Furniture from HagenHinderdael features the latest in 3D printing technology


HagenHinderael will showcase three products at the Art in the Reading Zone event to showcase the latest in 3D printing technology and highlight the sustainability achievements of using this technology.

March 5 – June 25, 2022 – At the Kunst in der Lesezone (Art in the Reading Zone) fair for innovative sustainable product design at the Vorarlberger Architektur Institute in Austria, London-based design studio HagenHinderdael (HH) showcases designs cutting-edge products.

In line with the event, which unfolds as a series of cultural productions at the intersection of architecture, art and design, the products exhibited by HH highlight the use of 3D printing technology to create a complex three-dimensional design in physical reality, pushing the boundaries of additive manufacturing and sustainable design.

Founded by Sofia Hagen and Lisa Hinderdael in 2020, the duo didn’t expect their products to be made entirely from 3D printing technologies, but when COVID hit, they focused their attention on finding materials and it opened their eyes to the many possibilities. The focus of their HagenHinderdael brand is designing products made from recycled materials, and the world of 3D printing has a lot to offer. Still, they plan to combine the two – 3D printing and traditional methods – for future designs.

Outline for the performance Kunst in der Lesezone (Art in the Reading Zone). Courtesy of HH.
Impression of the Contour bench. Courtesy of HH.

“We’ve always been open to technology, but we didn’t expect to go 100% in that direction,” Lisa Hinderdael said in a phone interview with ArchiExpo e-Magazine. “To some extent, COVID is the reason why we chose to use 3D printing technologies instead of traditional manufacturing. We first looked at glass blowing and metallurgy but with COVID , we couldn’t pass the glass between people, we didn’t want to take a break, so we looked for other materials and fabrications to continue to offer our designs.

“We were so fresh during COVID, launching our business during lockdown, that we had time to build our narrative, develop the products, and build our portfolio and range. As we were new, we could be flexible about the direction we wanted to go,” added Sofia Hagen.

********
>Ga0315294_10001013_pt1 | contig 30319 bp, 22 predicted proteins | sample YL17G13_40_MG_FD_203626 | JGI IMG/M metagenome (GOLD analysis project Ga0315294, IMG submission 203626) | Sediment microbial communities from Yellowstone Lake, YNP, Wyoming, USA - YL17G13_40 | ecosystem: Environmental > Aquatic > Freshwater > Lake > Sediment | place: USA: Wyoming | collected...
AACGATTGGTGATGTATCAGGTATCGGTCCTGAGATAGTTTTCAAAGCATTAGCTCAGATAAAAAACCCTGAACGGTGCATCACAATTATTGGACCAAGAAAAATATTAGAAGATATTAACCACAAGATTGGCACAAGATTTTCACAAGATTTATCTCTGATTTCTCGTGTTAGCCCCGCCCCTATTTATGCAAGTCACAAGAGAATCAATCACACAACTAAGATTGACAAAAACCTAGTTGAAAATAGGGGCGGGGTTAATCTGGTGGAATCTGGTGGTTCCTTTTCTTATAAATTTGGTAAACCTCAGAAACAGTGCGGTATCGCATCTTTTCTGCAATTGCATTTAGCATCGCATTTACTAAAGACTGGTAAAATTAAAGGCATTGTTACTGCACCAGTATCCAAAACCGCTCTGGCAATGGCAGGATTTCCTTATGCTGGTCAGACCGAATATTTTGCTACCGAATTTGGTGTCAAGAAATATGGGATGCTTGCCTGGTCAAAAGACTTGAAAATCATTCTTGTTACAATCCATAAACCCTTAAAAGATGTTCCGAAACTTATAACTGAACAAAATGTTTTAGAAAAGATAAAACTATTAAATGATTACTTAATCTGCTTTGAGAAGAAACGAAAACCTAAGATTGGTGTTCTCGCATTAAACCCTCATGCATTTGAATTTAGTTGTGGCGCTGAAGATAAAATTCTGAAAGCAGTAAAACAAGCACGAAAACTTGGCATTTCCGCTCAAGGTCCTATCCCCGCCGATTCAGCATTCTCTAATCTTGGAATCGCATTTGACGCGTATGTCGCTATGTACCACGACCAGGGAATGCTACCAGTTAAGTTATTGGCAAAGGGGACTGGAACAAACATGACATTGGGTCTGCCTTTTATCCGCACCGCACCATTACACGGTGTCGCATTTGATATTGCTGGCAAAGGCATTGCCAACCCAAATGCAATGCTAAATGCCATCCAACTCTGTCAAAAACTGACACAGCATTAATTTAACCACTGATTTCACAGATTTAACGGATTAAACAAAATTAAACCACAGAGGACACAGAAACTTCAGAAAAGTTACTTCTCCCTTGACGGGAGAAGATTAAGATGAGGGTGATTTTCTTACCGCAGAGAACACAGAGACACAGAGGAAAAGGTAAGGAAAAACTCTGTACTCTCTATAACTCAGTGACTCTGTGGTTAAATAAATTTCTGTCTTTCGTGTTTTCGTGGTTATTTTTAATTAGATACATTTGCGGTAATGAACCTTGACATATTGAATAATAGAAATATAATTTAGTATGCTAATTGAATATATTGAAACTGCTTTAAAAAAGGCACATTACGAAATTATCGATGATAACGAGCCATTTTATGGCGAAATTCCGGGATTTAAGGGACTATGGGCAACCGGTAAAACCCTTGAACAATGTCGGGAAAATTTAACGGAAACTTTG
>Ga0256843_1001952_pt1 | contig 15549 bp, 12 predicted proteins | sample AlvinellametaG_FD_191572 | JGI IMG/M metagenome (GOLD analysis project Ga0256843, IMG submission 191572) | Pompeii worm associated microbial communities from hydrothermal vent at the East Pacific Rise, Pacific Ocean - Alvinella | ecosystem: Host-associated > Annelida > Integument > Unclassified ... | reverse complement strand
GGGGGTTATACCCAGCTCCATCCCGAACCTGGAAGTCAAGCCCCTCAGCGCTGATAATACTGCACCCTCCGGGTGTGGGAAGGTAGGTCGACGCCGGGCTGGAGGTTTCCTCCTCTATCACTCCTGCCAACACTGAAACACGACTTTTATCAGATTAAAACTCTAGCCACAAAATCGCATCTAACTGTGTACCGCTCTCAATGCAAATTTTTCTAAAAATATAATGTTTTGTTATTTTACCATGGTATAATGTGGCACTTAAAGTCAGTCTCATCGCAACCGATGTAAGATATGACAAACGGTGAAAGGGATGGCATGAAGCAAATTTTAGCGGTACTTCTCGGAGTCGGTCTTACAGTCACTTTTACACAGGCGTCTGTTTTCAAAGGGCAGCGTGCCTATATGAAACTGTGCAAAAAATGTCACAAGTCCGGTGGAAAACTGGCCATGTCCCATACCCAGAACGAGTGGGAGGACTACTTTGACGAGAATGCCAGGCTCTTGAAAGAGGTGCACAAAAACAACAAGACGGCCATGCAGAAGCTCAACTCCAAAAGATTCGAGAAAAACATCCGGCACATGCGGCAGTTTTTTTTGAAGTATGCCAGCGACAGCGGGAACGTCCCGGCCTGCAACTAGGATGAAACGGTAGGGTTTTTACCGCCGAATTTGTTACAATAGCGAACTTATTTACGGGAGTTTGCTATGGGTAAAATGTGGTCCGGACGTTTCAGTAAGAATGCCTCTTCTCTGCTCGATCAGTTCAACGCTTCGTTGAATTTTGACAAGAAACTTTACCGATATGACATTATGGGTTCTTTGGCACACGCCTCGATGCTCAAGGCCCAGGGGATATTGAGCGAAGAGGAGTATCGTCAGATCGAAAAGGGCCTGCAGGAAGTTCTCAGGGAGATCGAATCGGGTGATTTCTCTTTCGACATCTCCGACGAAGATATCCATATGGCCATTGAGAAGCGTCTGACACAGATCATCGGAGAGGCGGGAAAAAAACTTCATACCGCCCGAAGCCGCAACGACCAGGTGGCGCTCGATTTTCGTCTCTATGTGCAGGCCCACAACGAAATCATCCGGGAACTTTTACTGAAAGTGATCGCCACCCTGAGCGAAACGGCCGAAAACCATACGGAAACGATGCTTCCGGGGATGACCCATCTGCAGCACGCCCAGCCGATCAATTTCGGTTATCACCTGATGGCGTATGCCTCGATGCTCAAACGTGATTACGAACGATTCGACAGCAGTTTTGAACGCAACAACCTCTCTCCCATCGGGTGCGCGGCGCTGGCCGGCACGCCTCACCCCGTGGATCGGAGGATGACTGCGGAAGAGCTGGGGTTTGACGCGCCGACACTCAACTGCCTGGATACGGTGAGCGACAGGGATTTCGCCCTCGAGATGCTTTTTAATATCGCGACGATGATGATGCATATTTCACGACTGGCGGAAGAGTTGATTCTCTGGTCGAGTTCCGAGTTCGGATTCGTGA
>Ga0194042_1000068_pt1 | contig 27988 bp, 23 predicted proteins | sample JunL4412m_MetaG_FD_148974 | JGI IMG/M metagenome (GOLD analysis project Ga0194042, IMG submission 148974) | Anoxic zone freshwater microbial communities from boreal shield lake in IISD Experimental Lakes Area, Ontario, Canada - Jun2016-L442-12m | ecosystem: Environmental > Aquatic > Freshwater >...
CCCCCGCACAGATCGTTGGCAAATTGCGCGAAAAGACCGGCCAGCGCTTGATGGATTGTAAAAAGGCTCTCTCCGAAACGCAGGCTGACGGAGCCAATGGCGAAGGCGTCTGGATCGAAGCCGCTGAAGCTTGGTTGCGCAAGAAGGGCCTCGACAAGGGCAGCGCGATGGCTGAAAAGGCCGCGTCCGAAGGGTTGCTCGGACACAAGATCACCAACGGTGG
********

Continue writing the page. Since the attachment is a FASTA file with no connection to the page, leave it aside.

In less than two years, the company can boast of numerous collaborations. Depending on the project, the duo designs for the market or works on specific pieces for installations that can remain in place or later be brought to market. One of their products for Dubai Design Week, which took place last November, which they made in partnership with Concreative is now used as outdoor furniture and is on display at the Minotti showroom in London.

“They’re classic but very open-minded,” said Sofia Hagen. “They invited us to give a conference on innovative technologies and sustainable materials. Since then we have our products in the showroom.

They begin their product designs by researching materials, then identify 3D printing companies that have appropriate printers for the material they have chosen to use and the product size they have planned. They are constantly researching who is working with what materials, Lisa Hinderdael mentioned, and how they can reduce the carbon footprint of their products. When they present their discoveries to their client or collaborator, the challenge of creating begins. Every once in a while, they might skip over a material that isn’t quite ready for the market.

“We knew a new hemp material from Reflow was coming, so when we showed it to a customer, he said he wanted the product we’re designing for him to be made from this material, but the material only comes out in the spring, so their product will be one of the first made from it,” said Sofia Hagen.

Outline for the performance Kunst in der Lesezone (Art in the Reading Zone). Courtesy of HH.

The exhibition in Austria will include the launch of HH’s latest product, Contour, made in collaboration with local 3D printing specialist Concrete3D, alongside Twine, which launched at Rossana Orlandi Milan ’21, and the lamp 3D printed sawdust cocoon. These pieces show how 3D printing technologies can establish an effective methodology for the afterlife of discarded materials, using fully recycled and traceable input, making 3D printing sustainable.